L.A. County sheriff’s watchdog details deputies’ bad behavior

Amid criticism that it was failing to expose misconduct, the Los Angeles County sheriff’s watchdog presented a secret report to county officials this month detailing several cases of bad behavior by deputies.

A copy of the confidential report was obtained by The Times. In it, the Office of Independent Review takes credit for pushing sheriff’s officials to clamp down on a variety of misconduct — from unreported force on a jail inmate to a deputy who cursed at a citizen.

Michael Gennaco, who heads the Office of Independent Review, declined to elaborate on what prompted his report to the Board of Supervisors.

After allegations of inmate abuse and other deputy misconduct became the subject of an FBI investigation last year, some board members questioned how effective Gennaco has been in monitoring misconduct probes within the department.

In his report, Gennaco argues that his watchdog agency, paid for by the county, ensures “thorough and fair” outcomes for several hundred probes each year. In many of the cases in the report, Gennaco says his agency pushed for discipline against problem deputies despite reluctance from sheriff’s officials.


“Virtually every case is impacted as a result of [the Office of Independent Review’s] input,” the report states.

In one case, three deputies and a supervisor arrived at the scene of a three-vehicle crash involving an intoxicated off-duty jail deputy. But for several days after the crash, the deputies who arrived at the scene failed to tell their captain alcohol may have played a role.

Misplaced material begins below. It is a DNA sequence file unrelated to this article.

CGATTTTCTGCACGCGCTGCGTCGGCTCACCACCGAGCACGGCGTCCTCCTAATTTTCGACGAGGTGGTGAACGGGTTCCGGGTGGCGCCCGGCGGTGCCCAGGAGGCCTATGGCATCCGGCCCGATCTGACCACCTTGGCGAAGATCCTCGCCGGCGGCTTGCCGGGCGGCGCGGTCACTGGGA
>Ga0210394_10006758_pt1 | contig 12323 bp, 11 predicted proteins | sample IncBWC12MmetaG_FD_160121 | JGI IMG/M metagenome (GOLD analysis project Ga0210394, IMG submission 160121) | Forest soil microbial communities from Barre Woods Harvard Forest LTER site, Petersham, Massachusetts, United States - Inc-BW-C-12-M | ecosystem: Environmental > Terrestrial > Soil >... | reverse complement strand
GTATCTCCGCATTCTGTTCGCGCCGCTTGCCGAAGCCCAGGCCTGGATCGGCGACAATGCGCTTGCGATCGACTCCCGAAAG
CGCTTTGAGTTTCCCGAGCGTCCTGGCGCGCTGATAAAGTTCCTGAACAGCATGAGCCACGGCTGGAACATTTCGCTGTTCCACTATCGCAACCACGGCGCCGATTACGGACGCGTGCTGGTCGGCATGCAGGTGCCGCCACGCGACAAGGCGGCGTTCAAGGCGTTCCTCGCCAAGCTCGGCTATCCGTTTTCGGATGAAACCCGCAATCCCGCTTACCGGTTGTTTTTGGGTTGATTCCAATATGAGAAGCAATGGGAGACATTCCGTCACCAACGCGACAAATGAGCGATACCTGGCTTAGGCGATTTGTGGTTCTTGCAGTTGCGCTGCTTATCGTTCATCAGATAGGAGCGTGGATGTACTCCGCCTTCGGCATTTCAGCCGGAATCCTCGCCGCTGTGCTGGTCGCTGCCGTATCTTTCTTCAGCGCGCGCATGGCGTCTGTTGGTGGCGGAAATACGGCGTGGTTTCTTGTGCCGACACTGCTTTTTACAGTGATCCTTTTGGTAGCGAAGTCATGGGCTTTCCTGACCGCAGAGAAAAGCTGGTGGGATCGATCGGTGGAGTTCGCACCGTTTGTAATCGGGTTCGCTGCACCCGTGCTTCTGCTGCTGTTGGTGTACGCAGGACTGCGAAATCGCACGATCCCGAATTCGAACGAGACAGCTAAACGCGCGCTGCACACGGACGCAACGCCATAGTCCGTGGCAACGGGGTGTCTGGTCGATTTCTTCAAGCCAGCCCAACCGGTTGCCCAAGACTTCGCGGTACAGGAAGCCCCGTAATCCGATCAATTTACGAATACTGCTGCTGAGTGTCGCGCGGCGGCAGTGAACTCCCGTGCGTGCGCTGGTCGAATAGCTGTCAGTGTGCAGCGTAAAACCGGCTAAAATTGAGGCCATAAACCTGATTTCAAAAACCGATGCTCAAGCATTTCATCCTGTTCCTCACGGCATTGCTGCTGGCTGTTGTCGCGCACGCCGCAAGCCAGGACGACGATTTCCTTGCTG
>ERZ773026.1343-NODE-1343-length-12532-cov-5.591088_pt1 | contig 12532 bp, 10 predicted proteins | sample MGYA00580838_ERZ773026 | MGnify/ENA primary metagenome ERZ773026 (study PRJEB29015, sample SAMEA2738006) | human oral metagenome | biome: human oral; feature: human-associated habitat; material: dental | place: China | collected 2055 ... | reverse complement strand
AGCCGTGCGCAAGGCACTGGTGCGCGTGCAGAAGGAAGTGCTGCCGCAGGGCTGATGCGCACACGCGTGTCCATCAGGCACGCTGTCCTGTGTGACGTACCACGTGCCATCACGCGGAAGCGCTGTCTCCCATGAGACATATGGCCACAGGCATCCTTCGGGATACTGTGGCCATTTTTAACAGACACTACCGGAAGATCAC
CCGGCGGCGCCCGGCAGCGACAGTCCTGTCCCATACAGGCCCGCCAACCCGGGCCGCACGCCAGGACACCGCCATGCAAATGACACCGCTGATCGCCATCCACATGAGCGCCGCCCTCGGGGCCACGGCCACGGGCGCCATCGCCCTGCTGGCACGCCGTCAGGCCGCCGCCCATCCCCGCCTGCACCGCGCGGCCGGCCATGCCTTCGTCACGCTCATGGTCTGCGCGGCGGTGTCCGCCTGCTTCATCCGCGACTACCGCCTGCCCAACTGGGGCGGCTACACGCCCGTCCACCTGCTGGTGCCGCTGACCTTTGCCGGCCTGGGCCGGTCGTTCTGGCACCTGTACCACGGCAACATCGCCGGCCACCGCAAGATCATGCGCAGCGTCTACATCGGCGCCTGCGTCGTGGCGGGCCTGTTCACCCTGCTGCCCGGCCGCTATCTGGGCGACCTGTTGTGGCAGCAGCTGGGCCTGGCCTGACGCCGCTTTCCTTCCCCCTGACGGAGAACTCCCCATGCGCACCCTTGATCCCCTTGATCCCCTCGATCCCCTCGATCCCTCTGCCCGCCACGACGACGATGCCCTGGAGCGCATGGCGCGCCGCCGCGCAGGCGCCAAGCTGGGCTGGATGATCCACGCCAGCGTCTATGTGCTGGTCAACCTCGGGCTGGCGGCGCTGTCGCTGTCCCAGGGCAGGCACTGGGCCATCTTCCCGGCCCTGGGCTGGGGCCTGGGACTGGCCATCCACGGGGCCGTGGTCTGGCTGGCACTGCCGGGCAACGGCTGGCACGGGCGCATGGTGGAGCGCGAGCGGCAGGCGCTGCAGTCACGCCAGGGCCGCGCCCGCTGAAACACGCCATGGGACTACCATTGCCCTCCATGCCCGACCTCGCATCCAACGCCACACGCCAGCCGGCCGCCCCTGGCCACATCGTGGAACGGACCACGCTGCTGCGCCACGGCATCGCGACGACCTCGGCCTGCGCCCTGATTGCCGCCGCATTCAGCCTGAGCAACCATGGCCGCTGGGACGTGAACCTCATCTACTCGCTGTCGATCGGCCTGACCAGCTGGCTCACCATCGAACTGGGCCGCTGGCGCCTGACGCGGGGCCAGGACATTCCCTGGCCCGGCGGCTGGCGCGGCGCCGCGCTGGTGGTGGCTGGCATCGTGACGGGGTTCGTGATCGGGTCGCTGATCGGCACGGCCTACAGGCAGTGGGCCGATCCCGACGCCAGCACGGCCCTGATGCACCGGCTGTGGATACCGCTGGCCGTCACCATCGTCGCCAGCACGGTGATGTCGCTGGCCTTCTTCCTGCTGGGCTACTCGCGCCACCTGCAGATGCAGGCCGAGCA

The prosecutor on the case promised to review potential conspiracy charges, according to the report, but ultimately did not. When the case got back to sheriff’s officials for potential administrative discipline, they incorrectly assumed the case had passed its statute of limitations. The Office of Independent Review corrected them, according to the report, and an investigation is underway.

In another case, an inmate thought to be hiding contraband inside his rectum was forced to hover naked over a bucket until he defecated the item. At one point, the inmate put a blanket over his body and face. Worried the inmate was trying to excrete, then eat the contraband before deputies got to it, the jailer went to confront the inmate. The deputy said the inmate took a swing at him and had to be subdued with force.

Although the deputy’s use of force was found to be within policy, the Office of Independent Review took issue with the department’s practice of using a bucket to retrieve hidden contraband. A new policy is being developed as a result.

In another case, a deputy was involved in a road-rage incident, during which he and another driver got into a physical altercation on a freeway offramp. Prosecutors initially were considering charging the other man with assault on a peace officer, but dropped the case after a witness said the deputy was the “main aggressor.”

The Office of Independent Review lobbied sheriff’s officials to launch an administrative probe against the deputy, saying the incident raised “suspicion that the deputy might have anger issues.” Department officials refused.

Sheriff’s spokesman Steve Whitmore said he was unaware of the report, but said in general the department welcomes its watchdog’s findings.

“The [Office of Independent Review] was created for this very purpose,” Whitmore said. “When the [office] says discipline is warranted, the sheriff takes that very seriously.”

Los Angeles Times staff writer Jack Leonard contributed to this report.